Back to history: As stated, we didn’t know much about building before moving to the island, but we knew that we had to do some. So, before anything significant was undertaken but after many materials had been purchased, it seemed like we should get at least a level surface built. Ya gotta start somewhere. We planned a deck at just above the high water level.
To do a deck on the island meant – at that time – purchasing all the materials from the local supply store, hiring a barge to bring it all over and then for us to be there to schlep all the stuff up onto the beach – the 30 degree beach without a level spot anywhere. Ideally, all the tools I would need would have been delivered in advance (by me, of course). And, of course, all the tools delivered needed a safe, weather-secure enclosure to be in place before even that. Step one: tool storage on site.
I bought a large steel locking box from BC Hydro Salvage (Surrey) and delivered it to the nearest loading ramp on the next island with my car and trailer and then put it in the 11 foot inflatable dinghy we were using as our commuter boat. An 11 foot dinghy has about 7 or so linear feet of floor space. The box took five feet of it. It also loomed four feet out of the boat and was two feet wide. It weighed 400 pounds. And it literally filled the boat completely.
When in place, the box looked like the conning tower of a just-submerged submarine. My steering position was one of stretching out one leg along a pontoon and scrunching the other into the same space as the outboard engine steering tiller and the gas tank. And, of course, I couldn’t see directly ahead nor to port which was completely blocked by the steel box.
When it was loaded the boat floated a smidge low in the water and I was positioned like a trailing fender on the starboard side. “I think there is room for you, sweetie”, I said to Sal. “Just climb on and stand with your feet apart at the bow like Leonardo on the Titanic (poor choice of analogies) and hold onto the box.”
Sal just looked at me. She didn’t move. “David, it is starting to blow up out there. I don’t think you’ll make it. And I sure as hell am not going with you! We’ll die. You can’t go. And, if you go, you can’t take that box. You can’t see where you’re going and the whole load is way too top heavy. Don’t be insane!”
She had a good point. But men, eh? I mean I had struggled like hell to get the thing this far. I needed it. And delivering unwieldy stuff to our property was supposed to be part of the plan. I couldn’t wuss out just because of an impending storm and the need to be a contortionist. This was a test! “No, I can make it. You comin’?”
“No. I’m sure you’re going to die. I’ll drive up to the closest point I can get to and hike to the beach. If you get that far, I’ll climb on for the last few hundred yards.”
“OK. Help me tie this thing down.”
“Are you mad!? If you tie it in, it will flip you over. When the seas fling it overboard, let the damn thing go! At least you’ll be alive and I’ll have somewhere to sit!”
“Good thinking.” And I headed out.
The seas were two foot swells until I got out of the harbour. And it was pouring. Just about then the wind got up, too. And it felt like all hell was breaking loose. The boat was definitely top heavy and I was describing arcs with the top of the box that had to be eight to ten feet in distance from one side to the other — maybe more. It seems like I got to the tipping point at every wave. I slowly headed up coast with my body straining to keep the huge box in the rolling and rocking dinky boat into which I had squeezed myself like a pair of socks in a drawer. This was not turning out to be a good day.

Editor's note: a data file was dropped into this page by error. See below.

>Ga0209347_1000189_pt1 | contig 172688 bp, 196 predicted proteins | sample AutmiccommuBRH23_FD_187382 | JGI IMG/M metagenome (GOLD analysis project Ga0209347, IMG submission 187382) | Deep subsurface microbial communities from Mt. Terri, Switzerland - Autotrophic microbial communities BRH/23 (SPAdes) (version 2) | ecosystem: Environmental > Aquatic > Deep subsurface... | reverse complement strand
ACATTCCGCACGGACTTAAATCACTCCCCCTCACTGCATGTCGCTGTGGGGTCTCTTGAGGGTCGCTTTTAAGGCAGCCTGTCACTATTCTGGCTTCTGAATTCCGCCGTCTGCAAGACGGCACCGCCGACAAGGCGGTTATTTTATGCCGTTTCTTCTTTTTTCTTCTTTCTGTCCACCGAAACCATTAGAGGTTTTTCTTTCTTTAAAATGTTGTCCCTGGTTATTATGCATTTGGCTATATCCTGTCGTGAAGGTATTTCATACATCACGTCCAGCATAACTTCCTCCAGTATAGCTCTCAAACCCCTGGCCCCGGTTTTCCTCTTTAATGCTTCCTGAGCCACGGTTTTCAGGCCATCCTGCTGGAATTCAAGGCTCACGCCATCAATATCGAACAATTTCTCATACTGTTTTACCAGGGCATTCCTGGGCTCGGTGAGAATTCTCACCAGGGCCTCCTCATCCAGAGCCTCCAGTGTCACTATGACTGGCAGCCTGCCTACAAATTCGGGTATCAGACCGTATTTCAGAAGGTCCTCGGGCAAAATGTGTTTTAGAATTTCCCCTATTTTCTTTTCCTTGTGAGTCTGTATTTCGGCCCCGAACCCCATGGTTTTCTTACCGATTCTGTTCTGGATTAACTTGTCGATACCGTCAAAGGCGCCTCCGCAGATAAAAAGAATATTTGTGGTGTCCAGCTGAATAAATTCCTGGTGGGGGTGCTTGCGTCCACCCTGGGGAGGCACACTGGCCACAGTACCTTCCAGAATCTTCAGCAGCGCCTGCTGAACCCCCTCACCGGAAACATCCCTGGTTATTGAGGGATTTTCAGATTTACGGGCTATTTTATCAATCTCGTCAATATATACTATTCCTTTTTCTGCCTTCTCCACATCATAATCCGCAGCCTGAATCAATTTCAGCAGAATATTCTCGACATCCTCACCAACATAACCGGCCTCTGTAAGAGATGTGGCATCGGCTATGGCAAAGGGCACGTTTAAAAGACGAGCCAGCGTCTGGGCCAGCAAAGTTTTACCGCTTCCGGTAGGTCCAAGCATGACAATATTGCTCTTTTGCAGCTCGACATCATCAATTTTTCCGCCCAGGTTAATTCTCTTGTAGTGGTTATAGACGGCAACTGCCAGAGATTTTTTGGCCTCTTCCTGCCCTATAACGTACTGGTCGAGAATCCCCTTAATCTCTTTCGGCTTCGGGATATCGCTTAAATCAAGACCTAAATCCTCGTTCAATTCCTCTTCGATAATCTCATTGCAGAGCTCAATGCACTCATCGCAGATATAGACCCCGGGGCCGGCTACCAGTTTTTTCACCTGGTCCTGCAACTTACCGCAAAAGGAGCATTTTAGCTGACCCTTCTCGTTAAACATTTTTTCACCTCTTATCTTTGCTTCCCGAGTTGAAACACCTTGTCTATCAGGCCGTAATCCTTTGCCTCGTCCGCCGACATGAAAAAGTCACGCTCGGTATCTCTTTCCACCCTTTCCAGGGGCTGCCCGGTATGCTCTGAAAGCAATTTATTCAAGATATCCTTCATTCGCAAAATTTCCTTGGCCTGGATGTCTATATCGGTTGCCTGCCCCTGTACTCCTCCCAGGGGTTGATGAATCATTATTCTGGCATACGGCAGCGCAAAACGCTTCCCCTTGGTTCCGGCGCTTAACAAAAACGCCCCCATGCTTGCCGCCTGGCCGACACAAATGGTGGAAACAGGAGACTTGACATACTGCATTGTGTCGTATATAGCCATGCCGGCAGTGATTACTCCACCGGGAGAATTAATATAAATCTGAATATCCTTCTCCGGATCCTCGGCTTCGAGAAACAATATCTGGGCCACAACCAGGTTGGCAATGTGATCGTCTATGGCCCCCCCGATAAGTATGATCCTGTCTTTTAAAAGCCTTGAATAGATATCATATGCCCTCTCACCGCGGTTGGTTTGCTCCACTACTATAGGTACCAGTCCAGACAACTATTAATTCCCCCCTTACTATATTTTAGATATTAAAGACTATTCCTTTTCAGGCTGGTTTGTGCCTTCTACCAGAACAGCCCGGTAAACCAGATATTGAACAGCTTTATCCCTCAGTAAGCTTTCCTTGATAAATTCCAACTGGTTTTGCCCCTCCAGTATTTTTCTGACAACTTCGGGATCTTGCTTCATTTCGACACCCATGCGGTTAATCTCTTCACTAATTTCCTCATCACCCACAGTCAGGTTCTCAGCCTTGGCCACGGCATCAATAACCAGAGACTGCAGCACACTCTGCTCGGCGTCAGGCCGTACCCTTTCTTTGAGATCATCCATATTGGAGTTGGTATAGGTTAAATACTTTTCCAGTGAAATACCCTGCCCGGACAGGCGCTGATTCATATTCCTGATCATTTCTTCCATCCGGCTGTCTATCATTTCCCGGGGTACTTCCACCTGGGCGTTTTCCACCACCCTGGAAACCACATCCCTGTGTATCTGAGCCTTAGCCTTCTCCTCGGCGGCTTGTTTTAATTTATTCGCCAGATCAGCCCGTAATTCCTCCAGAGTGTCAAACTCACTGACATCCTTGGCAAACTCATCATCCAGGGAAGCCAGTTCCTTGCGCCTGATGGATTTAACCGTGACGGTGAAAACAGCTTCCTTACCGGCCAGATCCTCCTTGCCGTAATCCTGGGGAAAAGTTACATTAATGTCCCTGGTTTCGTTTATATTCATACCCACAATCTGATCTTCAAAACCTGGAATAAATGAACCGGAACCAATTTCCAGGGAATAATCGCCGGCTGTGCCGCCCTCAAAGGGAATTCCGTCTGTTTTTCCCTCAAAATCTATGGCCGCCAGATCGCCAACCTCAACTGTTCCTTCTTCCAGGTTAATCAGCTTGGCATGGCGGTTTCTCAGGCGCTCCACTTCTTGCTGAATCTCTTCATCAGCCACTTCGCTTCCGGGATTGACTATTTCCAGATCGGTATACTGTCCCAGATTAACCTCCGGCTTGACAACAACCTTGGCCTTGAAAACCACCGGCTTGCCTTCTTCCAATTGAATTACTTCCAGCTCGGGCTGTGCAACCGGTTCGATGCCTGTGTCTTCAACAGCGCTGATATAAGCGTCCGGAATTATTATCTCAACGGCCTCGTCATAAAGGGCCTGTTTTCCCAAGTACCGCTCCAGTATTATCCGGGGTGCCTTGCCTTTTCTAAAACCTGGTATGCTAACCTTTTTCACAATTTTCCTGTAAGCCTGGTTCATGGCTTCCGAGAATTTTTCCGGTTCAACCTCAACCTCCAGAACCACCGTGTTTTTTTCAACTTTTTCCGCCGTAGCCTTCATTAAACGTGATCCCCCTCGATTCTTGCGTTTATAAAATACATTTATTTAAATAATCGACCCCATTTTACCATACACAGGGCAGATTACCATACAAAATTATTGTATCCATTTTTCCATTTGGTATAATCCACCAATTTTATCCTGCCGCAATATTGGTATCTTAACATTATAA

Of course I got soaked. Immediately. But that wasn’t the real problem. The real problem was that I couldn’t turn back. Turning the boat sideways into the seas to effect a reversal of direction would have definitely sent the box over the side and, since I was into it this far, I wanted to make every effort to keep the damn thing. But Sal was right: tying it in would have been suicide.
Even though the wind got up to the low twenties and the seas were high enough that I disappeared deep within each trough, I seemed to be keeping it all together as I slowly motored up channel to the pick-up point. It took about three hours to get there, maybe more. When I got to Sal, she was standing on the shore looking amazed. I was shaking like a leaf I was so cold.
“Wow! I never thought I’d ever see you again. Which didn’t feel as bad as I thought it might, you idiot! I really thought this cabin madness would be over, settled by your early demise at sea. I’m shocked. Can you get us over?”
“S-s-s-s-ure. P-p-p-p-ice of c-c-c-ake. J-j-j-ump in!”
An hour or so later we arrived at our beach. The waves were breaking on the unwelcoming rocks. Somehow I had to get on to the shore and lift a 400 pound steel box out of the boat and up the beach.
“So, what’s the plan?”
Time to get a plan. A bit late in the day, perhaps. But I needed a plan and I needed one quick. Otherwise I might look like a fool! “It’s high tide. I’m going to get as close to the beach as I can and then we just tip the sucker over the side – into the drink! It will sink a few feet and catch up on the rocks below. Tomorrow we’ll come back at low tide and it will be high and dry. Then we’ll drag it up the shore.”
We shoved it over and it rolled out of the boat amazingly easily. Our inflatable dropped down on the starboard side as it tipped and, as the box left the boat, we shot to port like a watermelon seed. There we sat – looking at the beach. No box in sight. It was underwater. Davey Jones’ locker – literally.
And Sal had doubts! Can you believe that!?